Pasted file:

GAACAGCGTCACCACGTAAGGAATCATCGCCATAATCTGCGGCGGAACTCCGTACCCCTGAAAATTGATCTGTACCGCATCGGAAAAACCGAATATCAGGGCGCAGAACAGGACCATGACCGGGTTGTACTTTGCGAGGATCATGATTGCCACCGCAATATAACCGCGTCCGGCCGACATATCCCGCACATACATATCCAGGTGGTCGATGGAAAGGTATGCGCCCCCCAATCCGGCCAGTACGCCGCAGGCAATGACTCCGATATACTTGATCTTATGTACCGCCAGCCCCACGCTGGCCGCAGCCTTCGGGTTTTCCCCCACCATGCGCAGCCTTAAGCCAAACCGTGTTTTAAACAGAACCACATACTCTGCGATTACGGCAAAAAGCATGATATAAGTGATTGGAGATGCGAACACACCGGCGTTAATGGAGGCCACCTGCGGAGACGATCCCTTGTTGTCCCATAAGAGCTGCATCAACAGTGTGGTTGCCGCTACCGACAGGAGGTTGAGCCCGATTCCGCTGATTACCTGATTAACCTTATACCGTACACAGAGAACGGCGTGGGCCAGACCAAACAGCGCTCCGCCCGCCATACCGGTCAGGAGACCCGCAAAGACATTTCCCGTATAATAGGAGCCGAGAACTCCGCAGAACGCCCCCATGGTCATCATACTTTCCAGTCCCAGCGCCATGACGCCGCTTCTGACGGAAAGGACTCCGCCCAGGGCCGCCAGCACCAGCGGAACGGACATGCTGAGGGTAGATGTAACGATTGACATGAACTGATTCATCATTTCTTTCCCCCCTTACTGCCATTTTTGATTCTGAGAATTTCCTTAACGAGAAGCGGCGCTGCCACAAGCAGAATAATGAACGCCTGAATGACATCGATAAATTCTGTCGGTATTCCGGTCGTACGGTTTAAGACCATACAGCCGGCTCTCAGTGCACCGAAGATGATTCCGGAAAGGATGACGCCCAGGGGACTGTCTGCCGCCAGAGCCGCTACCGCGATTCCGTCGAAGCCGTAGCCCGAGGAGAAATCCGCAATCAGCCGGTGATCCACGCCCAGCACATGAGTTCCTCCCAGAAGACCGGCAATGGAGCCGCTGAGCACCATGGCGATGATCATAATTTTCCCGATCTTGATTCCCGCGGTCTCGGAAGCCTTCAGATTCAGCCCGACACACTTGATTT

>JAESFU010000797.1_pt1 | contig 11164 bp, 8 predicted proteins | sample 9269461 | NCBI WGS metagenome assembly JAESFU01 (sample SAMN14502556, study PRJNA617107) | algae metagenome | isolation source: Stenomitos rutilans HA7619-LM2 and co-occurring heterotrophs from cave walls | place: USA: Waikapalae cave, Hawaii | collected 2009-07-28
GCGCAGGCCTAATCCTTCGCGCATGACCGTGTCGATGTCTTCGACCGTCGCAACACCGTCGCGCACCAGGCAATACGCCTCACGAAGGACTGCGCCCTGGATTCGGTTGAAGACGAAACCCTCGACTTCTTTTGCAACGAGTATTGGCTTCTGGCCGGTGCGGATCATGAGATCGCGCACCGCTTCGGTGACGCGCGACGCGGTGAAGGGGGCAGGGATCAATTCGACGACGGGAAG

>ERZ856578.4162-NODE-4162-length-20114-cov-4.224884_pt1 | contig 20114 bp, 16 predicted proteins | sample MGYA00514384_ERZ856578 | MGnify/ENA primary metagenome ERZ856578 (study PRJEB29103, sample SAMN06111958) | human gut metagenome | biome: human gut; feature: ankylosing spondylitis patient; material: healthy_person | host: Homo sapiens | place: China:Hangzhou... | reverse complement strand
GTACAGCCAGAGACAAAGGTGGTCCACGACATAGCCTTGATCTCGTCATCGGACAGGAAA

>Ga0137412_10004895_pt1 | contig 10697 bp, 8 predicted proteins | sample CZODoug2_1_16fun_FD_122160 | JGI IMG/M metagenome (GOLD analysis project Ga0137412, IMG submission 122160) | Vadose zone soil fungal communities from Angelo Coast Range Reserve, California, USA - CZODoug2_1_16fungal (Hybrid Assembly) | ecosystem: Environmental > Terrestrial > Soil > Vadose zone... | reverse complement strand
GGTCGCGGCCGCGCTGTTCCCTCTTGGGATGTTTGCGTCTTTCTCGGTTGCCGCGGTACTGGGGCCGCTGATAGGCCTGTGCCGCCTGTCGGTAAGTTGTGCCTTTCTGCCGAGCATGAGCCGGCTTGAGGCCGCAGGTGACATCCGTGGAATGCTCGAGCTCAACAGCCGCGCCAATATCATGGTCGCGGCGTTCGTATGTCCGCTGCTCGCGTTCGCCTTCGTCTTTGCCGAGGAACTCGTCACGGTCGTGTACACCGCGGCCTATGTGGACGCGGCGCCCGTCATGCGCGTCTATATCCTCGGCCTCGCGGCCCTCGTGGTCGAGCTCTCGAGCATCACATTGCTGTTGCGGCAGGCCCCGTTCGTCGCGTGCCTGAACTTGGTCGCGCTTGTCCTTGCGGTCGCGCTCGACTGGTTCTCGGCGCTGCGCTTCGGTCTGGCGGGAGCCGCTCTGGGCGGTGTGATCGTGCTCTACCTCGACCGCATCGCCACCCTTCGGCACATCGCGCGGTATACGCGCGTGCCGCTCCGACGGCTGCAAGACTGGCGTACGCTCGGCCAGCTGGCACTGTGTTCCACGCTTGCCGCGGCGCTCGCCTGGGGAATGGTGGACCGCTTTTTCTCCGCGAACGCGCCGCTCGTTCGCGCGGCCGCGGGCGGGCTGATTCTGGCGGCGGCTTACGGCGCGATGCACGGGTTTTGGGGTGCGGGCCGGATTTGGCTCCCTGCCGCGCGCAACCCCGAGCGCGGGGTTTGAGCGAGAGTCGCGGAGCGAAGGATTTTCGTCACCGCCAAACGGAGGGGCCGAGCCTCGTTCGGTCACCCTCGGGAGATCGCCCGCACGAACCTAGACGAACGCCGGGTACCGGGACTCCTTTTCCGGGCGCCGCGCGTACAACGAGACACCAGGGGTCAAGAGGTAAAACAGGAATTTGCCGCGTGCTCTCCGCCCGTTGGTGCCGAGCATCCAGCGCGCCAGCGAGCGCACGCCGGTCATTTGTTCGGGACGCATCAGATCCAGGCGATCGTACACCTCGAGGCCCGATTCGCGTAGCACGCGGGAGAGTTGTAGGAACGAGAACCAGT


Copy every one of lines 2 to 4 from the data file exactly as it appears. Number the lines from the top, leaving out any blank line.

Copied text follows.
>JAESFU010000797.1_pt1 | contig 11164 bp, 8 predicted proteins | sample 9269461 | NCBI WGS metagenome assembly JAESFU01 (sample SAMN14502556, study PRJNA617107) | algae metagenome | isolation source: Stenomitos rutilans HA7619-LM2 and co-occurring heterotrophs from cave walls | place: USA: Waikapalae cave, Hawaii | collected 2009-07-28
GCGCAGGCCTAATCCTTCGCGCATGACCGTGTCGATGTCTTCGACCGTCGCAACACCGTCGCGCACCAGGCAATACGCCTCACGAAGGACTGCGCCCTGGATTCGGTTGAAGACGAAACCCTCGACTTCTTTTGCAACGAGTATTGGCTTCTGGCCGGTGCGGATCATGAGATCGCGCACCGCTTCGGTGACGCGCGACGCGGTGAAGGGGGCAGGGATCAATTCGACGACGGGAAG

>ERZ856578.4162-NODE-4162-length-20114-cov-4.224884_pt1 | contig 20114 bp, 16 predicted proteins | sample MGYA00514384_ERZ856578 | MGnify/ENA primary metagenome ERZ856578 (study PRJEB29103, sample SAMN06111958) | human gut metagenome | biome: human gut; feature: ankylosing spondylitis patient; material: healthy_person | host: Homo sapiens | place: China:Hangzhou... | reverse complement strand